This September, The New York Times published an opinion piece—“Something Special Is Happening in Rural America”—that flipped the traditional narrative of modern rural America on its head. It argued that instead of homogeneous, backward places that people want to escape from, rural communities are home to deeply rooted social and emotional attachments, as well as long-overlooked signs of economic promise.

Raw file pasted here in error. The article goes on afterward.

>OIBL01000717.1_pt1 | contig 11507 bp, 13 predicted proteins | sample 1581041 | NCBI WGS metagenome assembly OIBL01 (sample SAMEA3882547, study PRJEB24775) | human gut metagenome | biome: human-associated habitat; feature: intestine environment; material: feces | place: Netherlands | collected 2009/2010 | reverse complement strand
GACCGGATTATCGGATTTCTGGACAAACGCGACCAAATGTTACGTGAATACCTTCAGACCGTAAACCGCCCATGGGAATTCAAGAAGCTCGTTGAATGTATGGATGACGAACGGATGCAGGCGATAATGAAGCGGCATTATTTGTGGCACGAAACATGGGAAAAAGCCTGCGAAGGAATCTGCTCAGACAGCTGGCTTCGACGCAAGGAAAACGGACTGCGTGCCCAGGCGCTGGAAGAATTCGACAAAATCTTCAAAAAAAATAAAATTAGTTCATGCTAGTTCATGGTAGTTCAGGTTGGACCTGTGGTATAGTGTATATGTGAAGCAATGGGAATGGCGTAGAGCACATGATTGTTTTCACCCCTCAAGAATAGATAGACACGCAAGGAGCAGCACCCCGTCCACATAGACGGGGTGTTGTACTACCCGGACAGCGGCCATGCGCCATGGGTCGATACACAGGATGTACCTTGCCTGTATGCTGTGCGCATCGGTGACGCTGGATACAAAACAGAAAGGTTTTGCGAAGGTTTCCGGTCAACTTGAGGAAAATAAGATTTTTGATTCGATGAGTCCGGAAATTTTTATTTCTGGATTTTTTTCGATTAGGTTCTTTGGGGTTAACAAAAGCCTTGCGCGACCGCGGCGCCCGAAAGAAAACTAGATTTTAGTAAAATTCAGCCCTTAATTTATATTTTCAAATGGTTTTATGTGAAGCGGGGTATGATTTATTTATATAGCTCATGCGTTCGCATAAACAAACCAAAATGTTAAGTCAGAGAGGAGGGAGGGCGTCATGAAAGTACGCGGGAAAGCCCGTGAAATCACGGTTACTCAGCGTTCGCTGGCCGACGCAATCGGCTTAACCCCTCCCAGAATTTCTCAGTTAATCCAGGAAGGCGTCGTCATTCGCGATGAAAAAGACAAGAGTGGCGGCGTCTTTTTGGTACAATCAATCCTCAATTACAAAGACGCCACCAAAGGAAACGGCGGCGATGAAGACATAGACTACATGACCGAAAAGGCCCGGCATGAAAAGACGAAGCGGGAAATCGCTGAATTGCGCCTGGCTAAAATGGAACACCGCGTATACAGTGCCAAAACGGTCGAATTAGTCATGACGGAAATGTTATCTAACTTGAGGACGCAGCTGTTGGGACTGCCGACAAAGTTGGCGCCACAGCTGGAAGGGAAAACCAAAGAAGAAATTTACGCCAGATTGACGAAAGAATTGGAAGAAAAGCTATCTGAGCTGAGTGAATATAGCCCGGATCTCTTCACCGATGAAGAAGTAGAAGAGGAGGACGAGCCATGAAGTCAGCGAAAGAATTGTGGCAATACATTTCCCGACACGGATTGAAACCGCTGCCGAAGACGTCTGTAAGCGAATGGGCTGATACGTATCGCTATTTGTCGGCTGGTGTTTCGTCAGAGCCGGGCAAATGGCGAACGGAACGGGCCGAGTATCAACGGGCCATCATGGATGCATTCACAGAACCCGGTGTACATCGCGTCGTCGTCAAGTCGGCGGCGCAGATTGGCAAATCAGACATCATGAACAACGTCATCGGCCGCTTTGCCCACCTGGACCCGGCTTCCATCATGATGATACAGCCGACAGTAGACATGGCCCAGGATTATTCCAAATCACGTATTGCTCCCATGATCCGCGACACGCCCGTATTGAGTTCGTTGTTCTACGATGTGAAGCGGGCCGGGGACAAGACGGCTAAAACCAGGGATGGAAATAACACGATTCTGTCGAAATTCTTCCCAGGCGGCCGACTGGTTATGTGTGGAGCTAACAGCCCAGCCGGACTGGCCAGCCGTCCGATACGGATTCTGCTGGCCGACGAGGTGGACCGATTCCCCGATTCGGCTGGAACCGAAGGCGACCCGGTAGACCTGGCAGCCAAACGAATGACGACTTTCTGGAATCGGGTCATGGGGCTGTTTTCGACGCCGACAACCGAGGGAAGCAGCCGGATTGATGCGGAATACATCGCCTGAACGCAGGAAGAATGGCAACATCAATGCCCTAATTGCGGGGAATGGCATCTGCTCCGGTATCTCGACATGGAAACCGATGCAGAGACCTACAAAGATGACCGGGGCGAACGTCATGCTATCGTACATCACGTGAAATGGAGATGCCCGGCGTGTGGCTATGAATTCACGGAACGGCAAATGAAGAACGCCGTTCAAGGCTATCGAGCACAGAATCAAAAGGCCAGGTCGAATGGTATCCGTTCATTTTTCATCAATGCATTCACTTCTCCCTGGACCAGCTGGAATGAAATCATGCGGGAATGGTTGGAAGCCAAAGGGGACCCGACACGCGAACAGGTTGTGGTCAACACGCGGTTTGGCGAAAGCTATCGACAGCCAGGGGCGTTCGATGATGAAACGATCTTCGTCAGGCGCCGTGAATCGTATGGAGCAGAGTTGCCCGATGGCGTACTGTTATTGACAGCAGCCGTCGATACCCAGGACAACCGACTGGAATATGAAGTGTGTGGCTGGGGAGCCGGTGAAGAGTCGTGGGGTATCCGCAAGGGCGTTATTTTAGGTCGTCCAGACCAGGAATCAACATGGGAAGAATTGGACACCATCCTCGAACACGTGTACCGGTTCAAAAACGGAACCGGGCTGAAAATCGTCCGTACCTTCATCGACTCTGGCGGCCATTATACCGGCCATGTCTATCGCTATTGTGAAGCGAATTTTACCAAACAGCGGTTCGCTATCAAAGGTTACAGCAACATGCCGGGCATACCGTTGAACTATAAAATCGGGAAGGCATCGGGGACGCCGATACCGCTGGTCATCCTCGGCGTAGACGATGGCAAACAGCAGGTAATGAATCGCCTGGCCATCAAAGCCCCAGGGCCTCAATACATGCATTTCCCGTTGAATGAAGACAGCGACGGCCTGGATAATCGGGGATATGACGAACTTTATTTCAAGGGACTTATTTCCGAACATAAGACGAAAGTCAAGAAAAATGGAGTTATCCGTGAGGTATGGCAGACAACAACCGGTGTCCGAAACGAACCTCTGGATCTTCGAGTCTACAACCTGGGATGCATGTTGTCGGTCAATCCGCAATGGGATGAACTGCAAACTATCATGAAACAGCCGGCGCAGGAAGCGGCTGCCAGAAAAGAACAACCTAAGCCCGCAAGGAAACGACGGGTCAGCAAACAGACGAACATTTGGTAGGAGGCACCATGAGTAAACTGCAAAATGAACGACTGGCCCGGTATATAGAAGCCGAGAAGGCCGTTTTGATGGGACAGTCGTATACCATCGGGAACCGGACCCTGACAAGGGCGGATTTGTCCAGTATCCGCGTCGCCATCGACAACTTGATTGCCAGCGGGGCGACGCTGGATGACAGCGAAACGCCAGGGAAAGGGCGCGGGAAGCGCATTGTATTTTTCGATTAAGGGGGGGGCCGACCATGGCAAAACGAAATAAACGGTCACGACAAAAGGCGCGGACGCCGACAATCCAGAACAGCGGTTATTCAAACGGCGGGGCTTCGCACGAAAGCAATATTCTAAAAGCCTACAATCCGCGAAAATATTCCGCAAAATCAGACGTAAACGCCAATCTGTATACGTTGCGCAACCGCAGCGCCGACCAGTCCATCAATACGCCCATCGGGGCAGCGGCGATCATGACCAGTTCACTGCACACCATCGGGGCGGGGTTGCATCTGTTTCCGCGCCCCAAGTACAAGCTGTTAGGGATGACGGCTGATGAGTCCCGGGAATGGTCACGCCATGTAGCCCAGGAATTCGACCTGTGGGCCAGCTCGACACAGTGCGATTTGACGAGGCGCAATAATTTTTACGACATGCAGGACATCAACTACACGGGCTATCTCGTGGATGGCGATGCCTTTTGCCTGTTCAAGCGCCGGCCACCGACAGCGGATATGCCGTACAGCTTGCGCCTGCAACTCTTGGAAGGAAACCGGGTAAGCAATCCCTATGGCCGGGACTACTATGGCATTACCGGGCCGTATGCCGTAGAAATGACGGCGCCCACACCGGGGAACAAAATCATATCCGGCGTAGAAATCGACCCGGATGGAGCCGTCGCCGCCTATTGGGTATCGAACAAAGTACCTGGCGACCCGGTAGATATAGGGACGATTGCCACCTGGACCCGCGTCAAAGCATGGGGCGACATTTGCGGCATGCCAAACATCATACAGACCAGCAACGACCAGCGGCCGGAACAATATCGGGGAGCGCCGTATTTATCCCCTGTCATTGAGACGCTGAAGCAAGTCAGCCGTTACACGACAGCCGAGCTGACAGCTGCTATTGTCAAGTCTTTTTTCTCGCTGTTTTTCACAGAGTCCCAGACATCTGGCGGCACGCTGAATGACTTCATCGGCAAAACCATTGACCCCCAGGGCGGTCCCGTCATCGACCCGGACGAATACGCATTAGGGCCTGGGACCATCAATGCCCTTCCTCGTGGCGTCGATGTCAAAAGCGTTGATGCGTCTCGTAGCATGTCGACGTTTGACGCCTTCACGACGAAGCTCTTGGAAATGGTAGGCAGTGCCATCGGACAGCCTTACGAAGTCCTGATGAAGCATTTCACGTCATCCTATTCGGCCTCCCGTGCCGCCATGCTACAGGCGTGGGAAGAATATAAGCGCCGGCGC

Take Rawlins, Wyo. Rawlins is a remote, rural town on the border of the Red Desert in the south-central part of the state, with a population just under 10,000. Less than two decades ago, Rawlins’s downtown vacancy was as high as 60%. Facing industry loss, population decline, and low business retention, it was not exactly the first place you associate with economic promise or a burgeoning entrepreneurial culture.




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